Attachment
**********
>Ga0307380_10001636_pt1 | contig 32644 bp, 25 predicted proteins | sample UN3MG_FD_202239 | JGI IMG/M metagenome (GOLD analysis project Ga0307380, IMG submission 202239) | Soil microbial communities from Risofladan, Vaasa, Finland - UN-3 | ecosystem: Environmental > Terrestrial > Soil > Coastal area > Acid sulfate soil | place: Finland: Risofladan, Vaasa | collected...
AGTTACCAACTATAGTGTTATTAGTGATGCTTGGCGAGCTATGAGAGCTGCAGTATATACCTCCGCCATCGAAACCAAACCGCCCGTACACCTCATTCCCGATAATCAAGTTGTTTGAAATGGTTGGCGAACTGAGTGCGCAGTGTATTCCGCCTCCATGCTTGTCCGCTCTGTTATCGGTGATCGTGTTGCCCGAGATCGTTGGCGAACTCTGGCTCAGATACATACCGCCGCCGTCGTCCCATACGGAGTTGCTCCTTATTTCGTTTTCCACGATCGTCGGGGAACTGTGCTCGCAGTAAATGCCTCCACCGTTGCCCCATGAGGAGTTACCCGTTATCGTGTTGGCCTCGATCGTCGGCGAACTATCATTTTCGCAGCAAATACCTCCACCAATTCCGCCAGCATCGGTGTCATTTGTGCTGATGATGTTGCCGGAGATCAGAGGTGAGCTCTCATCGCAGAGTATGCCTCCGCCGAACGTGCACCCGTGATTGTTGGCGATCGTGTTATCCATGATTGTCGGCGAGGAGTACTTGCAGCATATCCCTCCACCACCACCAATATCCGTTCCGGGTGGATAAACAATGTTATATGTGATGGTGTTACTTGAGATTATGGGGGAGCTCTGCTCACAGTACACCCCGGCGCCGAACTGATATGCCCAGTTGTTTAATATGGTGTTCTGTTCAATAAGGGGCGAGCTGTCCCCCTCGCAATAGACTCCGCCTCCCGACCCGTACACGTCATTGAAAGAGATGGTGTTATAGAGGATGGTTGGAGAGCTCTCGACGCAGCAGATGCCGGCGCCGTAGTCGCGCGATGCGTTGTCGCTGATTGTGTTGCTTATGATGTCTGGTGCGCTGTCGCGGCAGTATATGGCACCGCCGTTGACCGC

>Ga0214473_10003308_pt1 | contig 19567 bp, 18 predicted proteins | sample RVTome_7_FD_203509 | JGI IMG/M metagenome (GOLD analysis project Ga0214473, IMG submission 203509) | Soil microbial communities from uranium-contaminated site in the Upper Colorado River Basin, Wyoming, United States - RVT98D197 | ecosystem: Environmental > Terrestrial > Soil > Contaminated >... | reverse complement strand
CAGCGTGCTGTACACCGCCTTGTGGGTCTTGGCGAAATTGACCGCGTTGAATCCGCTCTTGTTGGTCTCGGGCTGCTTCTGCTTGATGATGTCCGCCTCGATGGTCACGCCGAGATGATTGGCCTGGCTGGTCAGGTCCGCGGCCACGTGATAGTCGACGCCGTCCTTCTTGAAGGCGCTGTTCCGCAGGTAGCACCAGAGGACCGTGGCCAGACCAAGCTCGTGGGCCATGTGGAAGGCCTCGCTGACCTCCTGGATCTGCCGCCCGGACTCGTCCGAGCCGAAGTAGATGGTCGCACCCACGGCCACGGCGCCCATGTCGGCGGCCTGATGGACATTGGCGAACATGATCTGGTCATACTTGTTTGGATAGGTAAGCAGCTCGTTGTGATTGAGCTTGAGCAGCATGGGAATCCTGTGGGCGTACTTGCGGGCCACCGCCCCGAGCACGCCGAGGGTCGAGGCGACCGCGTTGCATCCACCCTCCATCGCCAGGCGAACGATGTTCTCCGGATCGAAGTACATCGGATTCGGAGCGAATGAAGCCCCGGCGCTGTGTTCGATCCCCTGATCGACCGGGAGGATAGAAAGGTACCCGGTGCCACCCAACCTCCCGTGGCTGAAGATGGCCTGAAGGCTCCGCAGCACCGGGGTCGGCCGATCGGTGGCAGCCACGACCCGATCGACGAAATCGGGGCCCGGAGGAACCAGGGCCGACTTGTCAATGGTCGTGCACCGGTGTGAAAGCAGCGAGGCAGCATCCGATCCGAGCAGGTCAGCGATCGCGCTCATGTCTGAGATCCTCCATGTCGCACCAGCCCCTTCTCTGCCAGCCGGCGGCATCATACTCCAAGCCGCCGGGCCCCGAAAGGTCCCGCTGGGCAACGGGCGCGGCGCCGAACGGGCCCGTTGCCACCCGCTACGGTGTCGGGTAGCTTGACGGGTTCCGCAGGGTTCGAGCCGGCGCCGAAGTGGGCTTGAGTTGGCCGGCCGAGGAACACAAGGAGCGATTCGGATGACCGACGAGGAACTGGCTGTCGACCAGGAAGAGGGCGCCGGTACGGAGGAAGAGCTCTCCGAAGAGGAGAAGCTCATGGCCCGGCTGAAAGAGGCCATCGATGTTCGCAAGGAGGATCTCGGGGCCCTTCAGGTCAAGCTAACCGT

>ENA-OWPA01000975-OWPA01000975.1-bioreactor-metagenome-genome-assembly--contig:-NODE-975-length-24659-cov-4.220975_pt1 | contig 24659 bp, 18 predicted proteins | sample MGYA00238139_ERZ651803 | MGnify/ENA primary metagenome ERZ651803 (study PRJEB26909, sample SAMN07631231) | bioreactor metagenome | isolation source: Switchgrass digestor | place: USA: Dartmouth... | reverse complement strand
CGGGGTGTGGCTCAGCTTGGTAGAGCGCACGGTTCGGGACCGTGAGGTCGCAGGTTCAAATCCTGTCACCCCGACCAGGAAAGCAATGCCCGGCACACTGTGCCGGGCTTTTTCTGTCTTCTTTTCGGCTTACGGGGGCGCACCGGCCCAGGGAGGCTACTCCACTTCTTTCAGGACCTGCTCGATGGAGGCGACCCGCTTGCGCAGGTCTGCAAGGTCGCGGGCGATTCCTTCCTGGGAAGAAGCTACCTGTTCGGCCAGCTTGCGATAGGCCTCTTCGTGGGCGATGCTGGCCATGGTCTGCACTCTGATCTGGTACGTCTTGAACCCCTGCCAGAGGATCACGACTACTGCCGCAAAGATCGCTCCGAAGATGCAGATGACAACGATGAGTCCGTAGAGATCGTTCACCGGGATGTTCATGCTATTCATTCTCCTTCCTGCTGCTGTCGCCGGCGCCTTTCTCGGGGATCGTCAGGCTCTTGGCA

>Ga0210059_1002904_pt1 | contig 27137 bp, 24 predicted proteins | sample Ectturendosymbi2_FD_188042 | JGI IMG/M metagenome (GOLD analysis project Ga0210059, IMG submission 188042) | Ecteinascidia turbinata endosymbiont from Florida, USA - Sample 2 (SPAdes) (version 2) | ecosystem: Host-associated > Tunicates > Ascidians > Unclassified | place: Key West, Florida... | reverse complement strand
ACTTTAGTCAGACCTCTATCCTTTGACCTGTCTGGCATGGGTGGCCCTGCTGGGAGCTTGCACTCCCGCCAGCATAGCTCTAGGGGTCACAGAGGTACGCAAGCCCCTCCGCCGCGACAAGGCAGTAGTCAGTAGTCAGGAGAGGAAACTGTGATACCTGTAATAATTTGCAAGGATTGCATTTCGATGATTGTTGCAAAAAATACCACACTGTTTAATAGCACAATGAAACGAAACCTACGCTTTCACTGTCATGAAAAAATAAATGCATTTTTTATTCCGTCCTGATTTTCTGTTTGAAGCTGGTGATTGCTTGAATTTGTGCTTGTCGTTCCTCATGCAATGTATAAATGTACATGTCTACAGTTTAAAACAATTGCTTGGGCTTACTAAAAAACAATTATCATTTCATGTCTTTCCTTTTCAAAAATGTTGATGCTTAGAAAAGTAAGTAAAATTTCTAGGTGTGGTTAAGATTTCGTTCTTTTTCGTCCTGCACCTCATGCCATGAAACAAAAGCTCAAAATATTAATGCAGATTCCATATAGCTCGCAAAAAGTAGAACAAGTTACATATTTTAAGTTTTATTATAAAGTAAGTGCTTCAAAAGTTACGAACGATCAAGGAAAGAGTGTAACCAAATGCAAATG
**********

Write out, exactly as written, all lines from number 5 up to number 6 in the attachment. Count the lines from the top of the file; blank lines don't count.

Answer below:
>ENA-OWPA01000975-OWPA01000975.1-bioreactor-metagenome-genome-assembly--contig:-NODE-975-length-24659-cov-4.220975_pt1 | contig 24659 bp, 18 predicted proteins | sample MGYA00238139_ERZ651803 | MGnify/ENA primary metagenome ERZ651803 (study PRJEB26909, sample SAMN07631231) | bioreactor metagenome | isolation source: Switchgrass digestor | place: USA: Dartmouth... | reverse complement strand
CGGGGTGTGGCTCAGCTTGGTAGAGCGCACGGTTCGGGACCGTGAGGTCGCAGGTTCAAATCCTGTCACCCCGACCAGGAAAGCAATGCCCGGCACACTGTGCCGGGCTTTTTCTGTCTTCTTTTCGGCTTACGGGGGCGCACCGGCCCAGGGAGGCTACTCCACTTCTTTCAGGACCTGCTCGATGGAGGCGACCCGCTTGCGCAGGTCTGCAAGGTCGCGGGCGATTCCTTCCTGGGAAGAAGCTACCTGTTCGGCCAGCTTGCGATAGGCCTCTTCGTGGGCGATGCTGGCCATGGTCTGCACTCTGATCTGGTACGTCTTGAACCCCTGCCAGAGGATCACGACTACTGCCGCAAAGATCGCTCCGAAGATGCAGATGACAACGATGAGTCCGTAGAGATCGTTCACCGGGATGTTCATGCTATTCATTCTCCTTCCTGCTGCTGTCGCCGGCGCCTTTCTCGGGGATCGTCAGGCTCTTGGCA